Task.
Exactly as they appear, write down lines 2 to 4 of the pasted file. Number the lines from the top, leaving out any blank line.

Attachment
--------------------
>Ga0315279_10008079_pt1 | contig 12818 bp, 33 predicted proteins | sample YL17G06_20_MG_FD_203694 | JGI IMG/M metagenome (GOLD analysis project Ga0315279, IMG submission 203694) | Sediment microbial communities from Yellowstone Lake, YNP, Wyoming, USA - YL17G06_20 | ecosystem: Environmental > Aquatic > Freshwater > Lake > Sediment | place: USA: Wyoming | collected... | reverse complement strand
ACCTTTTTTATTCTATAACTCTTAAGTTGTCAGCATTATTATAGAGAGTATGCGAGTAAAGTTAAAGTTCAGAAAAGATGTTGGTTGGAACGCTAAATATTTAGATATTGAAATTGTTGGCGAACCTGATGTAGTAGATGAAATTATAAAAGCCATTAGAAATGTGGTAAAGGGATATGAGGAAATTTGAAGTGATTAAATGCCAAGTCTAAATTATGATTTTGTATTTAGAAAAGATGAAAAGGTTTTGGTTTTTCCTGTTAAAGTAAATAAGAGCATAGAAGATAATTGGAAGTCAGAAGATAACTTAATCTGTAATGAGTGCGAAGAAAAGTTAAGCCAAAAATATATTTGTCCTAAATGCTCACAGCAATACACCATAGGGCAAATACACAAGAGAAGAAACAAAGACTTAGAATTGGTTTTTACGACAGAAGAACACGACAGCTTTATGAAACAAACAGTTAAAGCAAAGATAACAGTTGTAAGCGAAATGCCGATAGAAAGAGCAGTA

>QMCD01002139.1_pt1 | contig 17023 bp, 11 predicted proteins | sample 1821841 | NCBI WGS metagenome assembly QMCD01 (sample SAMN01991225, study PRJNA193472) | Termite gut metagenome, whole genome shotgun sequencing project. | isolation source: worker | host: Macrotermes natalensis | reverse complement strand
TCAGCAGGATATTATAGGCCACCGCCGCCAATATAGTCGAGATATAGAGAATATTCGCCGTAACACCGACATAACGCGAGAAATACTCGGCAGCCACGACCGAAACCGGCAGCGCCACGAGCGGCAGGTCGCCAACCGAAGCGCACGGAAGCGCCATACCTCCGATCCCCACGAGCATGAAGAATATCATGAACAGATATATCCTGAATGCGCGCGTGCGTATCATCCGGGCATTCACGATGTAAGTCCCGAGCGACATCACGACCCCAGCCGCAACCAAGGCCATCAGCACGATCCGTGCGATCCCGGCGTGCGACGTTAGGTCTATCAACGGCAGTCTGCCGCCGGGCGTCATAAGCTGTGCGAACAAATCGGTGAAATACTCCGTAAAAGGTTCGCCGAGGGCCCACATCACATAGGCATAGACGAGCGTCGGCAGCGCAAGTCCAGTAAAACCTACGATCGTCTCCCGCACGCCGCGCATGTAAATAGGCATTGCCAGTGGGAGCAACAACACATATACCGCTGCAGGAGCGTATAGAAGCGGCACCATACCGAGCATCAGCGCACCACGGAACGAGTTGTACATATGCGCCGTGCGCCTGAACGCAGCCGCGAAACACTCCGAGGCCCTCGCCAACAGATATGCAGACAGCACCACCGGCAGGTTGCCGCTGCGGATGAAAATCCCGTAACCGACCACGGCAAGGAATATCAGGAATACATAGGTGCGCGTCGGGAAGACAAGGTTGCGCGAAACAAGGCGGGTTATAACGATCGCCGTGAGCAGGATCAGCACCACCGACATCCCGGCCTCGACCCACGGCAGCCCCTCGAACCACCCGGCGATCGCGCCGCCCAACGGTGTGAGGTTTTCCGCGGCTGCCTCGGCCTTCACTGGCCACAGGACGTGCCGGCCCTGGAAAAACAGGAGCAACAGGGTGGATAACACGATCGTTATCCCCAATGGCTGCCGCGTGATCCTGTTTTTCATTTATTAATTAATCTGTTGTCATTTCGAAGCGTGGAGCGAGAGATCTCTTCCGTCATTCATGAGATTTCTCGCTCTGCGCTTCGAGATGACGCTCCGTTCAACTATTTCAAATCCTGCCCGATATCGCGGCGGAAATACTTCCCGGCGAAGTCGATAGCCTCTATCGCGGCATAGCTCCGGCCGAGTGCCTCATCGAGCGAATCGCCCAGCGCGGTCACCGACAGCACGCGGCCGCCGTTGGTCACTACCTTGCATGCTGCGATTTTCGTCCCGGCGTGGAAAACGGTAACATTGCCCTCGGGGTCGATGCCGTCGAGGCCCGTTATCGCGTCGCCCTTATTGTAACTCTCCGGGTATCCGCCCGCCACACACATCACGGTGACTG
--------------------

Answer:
ACCTTTTTTATTCTATAACTCTTAAGTTGTCAGCATTATTATAGAGAGTATGCGAGTAAAGTTAAAGTTCAGAAAAGATGTTGGTTGGAACGCTAAATATTTAGATATTGAAATTGTTGGCGAACCTGATGTAGTAGATGAAATTATAAAAGCCATTAGAAATGTGGTAAAGGGATATGAGGAAATTTGAAGTGATTAAATGCCAAGTCTAAATTATGATTTTGTATTTAGAAAAGATGAAAAGGTTTTGGTTTTTCCTGTTAAAGTAAATAAGAGCATAGAAGATAATTGGAAGTCAGAAGATAACTTAATCTGTAATGAGTGCGAAGAAAAGTTAAGCCAAAAATATATTTGTCCTAAATGCTCACAGCAATACACCATAGGGCAAATACACAAGAGAAGAAACAAAGACTTAGAATTGGTTTTTACGACAGAAGAACACGACAGCTTTATGAAACAAACAGTTAAAGCAAAGATAACAGTTGTAAGCGAAATGCCGATAGAAAGAGCAGTA

>QMCD01002139.1_pt1 | contig 17023 bp, 11 predicted proteins | sample 1821841 | NCBI WGS metagenome assembly QMCD01 (sample SAMN01991225, study PRJNA193472) | Termite gut metagenome, whole genome shotgun sequencing project. | isolation source: worker | host: Macrotermes natalensis | reverse complement strand
TCAGCAGGATATTATAGGCCACCGCCGCCAATATAGTCGAGATATAGAGAATATTCGCCGTAACACCGACATAACGCGAGAAATACTCGGCAGCCACGACCGAAACCGGCAGCGCCACGAGCGGCAGGTCGCCAACCGAAGCGCACGGAAGCGCCATACCTCCGATCCCCACGAGCATGAAGAATATCATGAACAGATATATCCTGAATGCGCGCGTGCGTATCATCCGGGCATTCACGATGTAAGTCCCGAGCGACATCACGACCCCAGCCGCAACCAAGGCCATCAGCACGATCCGTGCGATCCCGGCGTGCGACGTTAGGTCTATCAACGGCAGTCTGCCGCCGGGCGTCATAAGCTGTGCGAACAAATCGGTGAAATACTCCGTAAAAGGTTCGCCGAGGGCCCACATCACATAGGCATAGACGAGCGTCGGCAGCGCAAGTCCAGTAAAACCTACGATCGTCTCCCGCACGCCGCGCATGTAAATAGGCATTGCCAGTGGGAGCAACAACACATATACCGCTGCAGGAGCGTATAGAAGCGGCACCATACCGAGCATCAGCGCACCACGGAACGAGTTGTACATATGCGCCGTGCGCCTGAACGCAGCCGCGAAACACTCCGAGGCCCTCGCCAACAGATATGCAGACAGCACCACCGGCAGGTTGCCGCTGCGGATGAAAATCCCGTAACCGACCACGGCAAGGAATATCAGGAATACATAGGTGCGCGTCGGGAAGACAAGGTTGCGCGAAACAAGGCGGGTTATAACGATCGCCGTGAGCAGGATCAGCACCACCGACATCCCGGCCTCGACCCACGGCAGCCCCTCGAACCACCCGGCGATCGCGCCGCCCAACGGTGTGAGGTTTTCCGCGGCTGCCTCGGCCTTCACTGGCCACAGGACGTGCCGGCCCTGGAAAAACAGGAGCAACAGGGTGGATAACACGATCGTTATCCCCAATGGCTGCCGCGTGATCCTGTTTTTCATTTATTAATTAATCTGTTGTCATTTCGAAGCGTGGAGCGAGAGATCTCTTCCGTCATTCATGAGATTTCTCGCTCTGCGCTTCGAGATGACGCTCCGTTCAACTATTTCAAATCCTGCCCGATATCGCGGCGGAAATACTTCCCGGCGAAGTCGATAGCCTCTATCGCGGCATAGCTCCGGCCGAGTGCCTCATCGAGCGAATCGCCCAGCGCGGTCACCGACAGCACGCGGCCGCCGTTGGTCACTACCTTGCATGCTGCGATTTTCGTCCCGGCGTGGAAAACGGTAACATTGCCCTCGGGGTCGATGCCGTCGAGGCCCGTTATCGCGTCGCCCTTATTGTAACTCTCCGGGTATCCGCCCGCCACACACATCACGGTGACTG